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Teaching a Diverse Student Body: Practical Strategies for Enhancing our Students’ Learning

Teaching a Diverse Student Body

Multiculturalism is a painful subject on campus today. Students don’t want to discuss it. In group interviews, students were more willing to tell us intimate details of their sex lives than to discuss race relations on campus. In fact, when focus groups were asked about the state of race relations at their college, the usual response was silence (Levine and Cureton 72).

Photo by John Baughman

Photo by John Baughman

I was the only minority and one of the few women in my class and they weren’t interested in hearing my experiences. There, silence was encouraged. “Don’t be different, be quiet.” It was never exactly told to you, but you felt it (“Vicki”, as quoted in Goldberger 345).

These two passages refer to two different kinds of silences that can happen as our classrooms become more diverse-one is self-selected, the other enforced from without. Both indicate how painful but how necessary conversations about differences can be. Teaching and learning in a multicultural environment presents challenges to teachers as well. Occasionally, faculty and TAs feel a sense of pressure to broaden their curriculum or to be sensitive to student needs that seem unfamiliar or potentially disruptive. Teachers may fear that including additional examples or material will take too much time, provoke emotional arguments, or cause the students to label them as militant or as “having an ax to grind.” Similarly, students may worry about saying the wrong thing, may be reluctant to acknowledge their own privileges, or may feel targeted or ignored in the classroom.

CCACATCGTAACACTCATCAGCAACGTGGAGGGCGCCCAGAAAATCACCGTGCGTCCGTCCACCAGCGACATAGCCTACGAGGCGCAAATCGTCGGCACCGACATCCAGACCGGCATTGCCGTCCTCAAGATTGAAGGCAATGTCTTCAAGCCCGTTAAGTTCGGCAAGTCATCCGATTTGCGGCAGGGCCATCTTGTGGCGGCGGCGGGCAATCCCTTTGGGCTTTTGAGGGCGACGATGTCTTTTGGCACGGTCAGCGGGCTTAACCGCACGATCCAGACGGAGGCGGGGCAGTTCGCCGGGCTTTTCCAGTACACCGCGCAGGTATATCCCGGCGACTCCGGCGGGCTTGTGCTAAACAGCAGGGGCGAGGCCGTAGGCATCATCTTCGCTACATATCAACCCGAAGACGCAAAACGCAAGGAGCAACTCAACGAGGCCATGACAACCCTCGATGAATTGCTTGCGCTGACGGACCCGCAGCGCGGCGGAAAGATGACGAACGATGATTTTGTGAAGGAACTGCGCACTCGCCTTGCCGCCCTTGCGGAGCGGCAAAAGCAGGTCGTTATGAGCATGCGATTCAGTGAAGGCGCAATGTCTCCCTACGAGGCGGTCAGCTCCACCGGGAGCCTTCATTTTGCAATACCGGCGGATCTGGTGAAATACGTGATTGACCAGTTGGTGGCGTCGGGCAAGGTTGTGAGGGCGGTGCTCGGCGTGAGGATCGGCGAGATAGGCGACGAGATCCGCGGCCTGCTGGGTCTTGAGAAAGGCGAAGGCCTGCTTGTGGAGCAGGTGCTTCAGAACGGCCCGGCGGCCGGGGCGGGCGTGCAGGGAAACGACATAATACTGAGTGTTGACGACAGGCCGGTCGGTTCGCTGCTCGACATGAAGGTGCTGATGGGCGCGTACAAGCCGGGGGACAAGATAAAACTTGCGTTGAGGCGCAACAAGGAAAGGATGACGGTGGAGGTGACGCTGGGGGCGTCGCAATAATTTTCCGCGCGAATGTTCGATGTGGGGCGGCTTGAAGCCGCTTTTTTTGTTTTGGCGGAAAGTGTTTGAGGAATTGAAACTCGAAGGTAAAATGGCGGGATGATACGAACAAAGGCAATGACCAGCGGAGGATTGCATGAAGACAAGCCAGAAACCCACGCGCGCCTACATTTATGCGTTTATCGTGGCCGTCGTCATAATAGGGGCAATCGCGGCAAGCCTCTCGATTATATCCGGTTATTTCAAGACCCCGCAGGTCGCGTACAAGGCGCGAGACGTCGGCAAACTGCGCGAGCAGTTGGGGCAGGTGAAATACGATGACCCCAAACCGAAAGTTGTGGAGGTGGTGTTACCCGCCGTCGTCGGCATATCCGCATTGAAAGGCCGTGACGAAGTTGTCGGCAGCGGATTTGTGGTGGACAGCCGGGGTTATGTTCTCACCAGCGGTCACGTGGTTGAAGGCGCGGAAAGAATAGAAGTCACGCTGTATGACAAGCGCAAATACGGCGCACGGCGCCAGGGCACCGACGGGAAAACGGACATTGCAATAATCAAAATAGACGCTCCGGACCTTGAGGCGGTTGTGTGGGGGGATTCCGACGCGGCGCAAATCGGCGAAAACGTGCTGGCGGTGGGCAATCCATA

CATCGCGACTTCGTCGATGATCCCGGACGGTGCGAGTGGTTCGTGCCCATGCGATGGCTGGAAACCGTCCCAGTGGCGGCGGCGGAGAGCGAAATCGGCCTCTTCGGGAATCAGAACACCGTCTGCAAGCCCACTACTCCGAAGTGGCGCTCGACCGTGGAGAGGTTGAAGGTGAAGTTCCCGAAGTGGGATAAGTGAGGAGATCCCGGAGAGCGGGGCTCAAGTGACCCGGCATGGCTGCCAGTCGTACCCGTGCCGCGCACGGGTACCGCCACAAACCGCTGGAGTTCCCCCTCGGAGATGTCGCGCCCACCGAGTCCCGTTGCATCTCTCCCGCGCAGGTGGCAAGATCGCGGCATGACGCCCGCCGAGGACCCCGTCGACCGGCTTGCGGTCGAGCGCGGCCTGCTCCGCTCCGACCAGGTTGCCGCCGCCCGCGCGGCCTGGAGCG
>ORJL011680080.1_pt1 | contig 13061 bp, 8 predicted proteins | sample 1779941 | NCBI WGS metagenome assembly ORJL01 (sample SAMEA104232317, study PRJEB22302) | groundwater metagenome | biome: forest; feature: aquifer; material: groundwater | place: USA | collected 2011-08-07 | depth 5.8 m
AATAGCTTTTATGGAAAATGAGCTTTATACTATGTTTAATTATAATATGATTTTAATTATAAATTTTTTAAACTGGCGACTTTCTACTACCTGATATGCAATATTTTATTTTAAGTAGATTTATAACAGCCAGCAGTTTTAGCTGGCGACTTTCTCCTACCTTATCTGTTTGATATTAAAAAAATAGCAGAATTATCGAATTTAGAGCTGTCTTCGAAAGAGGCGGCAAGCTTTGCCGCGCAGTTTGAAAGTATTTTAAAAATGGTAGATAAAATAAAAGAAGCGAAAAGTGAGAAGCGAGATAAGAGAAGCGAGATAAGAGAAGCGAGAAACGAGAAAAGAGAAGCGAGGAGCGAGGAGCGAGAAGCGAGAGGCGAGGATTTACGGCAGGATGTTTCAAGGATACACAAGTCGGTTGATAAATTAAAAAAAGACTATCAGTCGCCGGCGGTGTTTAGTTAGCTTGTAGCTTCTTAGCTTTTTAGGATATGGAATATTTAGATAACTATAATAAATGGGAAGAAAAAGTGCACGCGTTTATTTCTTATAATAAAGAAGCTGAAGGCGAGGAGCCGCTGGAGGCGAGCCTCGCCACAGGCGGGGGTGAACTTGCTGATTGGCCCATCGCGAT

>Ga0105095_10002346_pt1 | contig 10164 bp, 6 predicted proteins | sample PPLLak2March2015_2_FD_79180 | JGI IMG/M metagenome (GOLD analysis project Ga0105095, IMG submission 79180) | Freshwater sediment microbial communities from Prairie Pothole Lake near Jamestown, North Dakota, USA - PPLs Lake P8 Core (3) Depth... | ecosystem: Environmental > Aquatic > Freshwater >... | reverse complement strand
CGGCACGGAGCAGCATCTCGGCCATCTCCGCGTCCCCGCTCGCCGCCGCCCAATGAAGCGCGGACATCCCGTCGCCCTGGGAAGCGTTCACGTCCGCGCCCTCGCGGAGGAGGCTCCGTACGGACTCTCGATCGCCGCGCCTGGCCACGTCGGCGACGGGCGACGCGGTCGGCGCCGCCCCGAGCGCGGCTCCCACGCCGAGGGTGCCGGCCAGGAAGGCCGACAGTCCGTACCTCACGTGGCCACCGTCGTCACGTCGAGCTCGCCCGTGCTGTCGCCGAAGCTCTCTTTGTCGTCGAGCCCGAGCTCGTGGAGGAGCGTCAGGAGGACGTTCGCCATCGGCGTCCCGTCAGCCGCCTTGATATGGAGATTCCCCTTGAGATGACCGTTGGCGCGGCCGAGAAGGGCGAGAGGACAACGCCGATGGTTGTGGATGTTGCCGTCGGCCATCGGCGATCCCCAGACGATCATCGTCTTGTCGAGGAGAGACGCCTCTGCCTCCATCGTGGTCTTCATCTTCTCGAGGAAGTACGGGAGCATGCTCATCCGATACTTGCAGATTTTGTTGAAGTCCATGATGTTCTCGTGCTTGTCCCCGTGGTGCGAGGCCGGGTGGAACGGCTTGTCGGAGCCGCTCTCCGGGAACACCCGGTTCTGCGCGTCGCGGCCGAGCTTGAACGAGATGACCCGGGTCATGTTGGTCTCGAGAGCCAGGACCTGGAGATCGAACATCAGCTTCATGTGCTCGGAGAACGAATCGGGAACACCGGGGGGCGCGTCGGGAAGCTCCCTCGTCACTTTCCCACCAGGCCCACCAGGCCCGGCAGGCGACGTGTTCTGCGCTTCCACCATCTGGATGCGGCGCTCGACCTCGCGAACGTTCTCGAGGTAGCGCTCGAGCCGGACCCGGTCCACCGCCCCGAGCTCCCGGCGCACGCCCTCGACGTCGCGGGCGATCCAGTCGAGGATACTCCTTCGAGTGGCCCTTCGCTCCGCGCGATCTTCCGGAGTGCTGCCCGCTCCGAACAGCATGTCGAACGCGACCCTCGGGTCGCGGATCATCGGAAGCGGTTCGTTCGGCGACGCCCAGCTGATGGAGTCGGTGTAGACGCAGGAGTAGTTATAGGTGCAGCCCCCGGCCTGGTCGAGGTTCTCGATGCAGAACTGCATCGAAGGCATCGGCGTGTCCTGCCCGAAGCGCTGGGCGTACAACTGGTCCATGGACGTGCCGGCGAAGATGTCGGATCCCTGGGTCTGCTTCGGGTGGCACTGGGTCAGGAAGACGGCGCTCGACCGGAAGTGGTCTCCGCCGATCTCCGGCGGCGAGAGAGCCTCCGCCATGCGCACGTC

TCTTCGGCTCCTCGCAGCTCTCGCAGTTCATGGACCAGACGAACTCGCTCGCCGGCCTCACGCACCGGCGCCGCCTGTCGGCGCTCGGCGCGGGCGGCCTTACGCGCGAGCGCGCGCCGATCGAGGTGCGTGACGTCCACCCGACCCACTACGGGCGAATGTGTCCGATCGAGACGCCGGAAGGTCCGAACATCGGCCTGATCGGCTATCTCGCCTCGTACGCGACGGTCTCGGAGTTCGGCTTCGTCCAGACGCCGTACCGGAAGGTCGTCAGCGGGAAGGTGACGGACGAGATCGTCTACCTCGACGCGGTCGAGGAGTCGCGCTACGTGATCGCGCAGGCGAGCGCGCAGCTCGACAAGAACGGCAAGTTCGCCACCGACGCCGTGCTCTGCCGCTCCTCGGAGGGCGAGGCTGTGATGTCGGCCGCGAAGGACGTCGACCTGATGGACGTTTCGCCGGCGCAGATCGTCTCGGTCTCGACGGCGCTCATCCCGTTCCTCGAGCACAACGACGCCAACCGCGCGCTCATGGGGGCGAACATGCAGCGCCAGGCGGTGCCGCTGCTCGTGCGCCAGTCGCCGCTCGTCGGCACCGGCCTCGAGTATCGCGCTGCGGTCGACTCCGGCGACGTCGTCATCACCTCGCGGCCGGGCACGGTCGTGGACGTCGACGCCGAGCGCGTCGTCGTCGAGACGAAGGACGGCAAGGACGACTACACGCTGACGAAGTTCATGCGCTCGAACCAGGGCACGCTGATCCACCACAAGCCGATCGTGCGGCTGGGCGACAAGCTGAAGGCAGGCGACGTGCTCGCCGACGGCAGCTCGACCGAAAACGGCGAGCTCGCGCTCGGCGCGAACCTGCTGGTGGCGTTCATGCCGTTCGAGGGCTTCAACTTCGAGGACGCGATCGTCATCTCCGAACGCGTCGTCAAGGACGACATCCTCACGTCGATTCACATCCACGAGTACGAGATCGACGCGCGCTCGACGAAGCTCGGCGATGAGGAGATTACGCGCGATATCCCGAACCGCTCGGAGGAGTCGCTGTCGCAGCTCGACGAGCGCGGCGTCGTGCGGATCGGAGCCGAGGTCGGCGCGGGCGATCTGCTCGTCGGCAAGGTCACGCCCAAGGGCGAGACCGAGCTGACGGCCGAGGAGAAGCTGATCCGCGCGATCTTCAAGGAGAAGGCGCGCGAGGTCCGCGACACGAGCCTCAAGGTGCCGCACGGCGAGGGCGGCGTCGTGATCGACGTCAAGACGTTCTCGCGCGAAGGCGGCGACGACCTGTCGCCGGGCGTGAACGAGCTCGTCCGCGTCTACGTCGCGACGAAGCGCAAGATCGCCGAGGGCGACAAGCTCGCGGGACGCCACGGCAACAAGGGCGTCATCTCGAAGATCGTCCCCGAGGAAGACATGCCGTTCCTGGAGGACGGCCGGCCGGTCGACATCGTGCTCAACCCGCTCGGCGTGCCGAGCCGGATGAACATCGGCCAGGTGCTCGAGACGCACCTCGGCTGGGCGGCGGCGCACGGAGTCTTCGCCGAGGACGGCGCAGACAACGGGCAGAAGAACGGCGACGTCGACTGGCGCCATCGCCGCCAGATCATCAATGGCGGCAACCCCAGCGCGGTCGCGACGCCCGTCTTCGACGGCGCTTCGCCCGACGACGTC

As Wlodkowski and Ginsberg remind us, “No learning situation is culturally neutral” (7), not even ones that appear homogeneous on the surface. Although the passages above focus on visible differences, diversity exists, even when we can’t “see” it. Pretending it doesn’t exist or ignoring it altogether perpetuates the silences mentioned above and obstructs learning, thus preventing marginalized or underrepresented learners from being “heard in their own way and on their own terms, reflecting their own interests and ways of knowing and learning” (111).

Even though it might seem risky, acknowledging and addressing issues of diversity is important. Talking about differences can be challenging but mutually rewarding, because educational equality benefits all students. Moreover, a multicultural education can promote awareness of and knowledge about human diversity that moves us beyond stereotypes. By promoting respect for the similarities and differences among persons and cultures, such an educational experience, encourages positive relations between them (Watson 10). Acknowledging other cultures and worldviews and recognizing that factors such as race, class and culture “frame how people interpret, understand, and explain others’ words and actions” (Brookfield and Preskill 129) can transform silences into productive discussions.

This chapter can help instructors create effective learning environments for students from diverse groups. Following are a series of sections dealing briefly with some of the characteristics of personal identity that combine to make our students unique, followed by a list of suggestions for creating an inclusive classroom. Please note: By mentioning the multiple factors that make up our identities separately, we do not mean to suggest that these categories exist independently of each other or that any one factor is more or less responsible for one’s personal identity. Instead, we hope to emphasize that each of your students is a unique individual with a variety of thoughts and perspectives.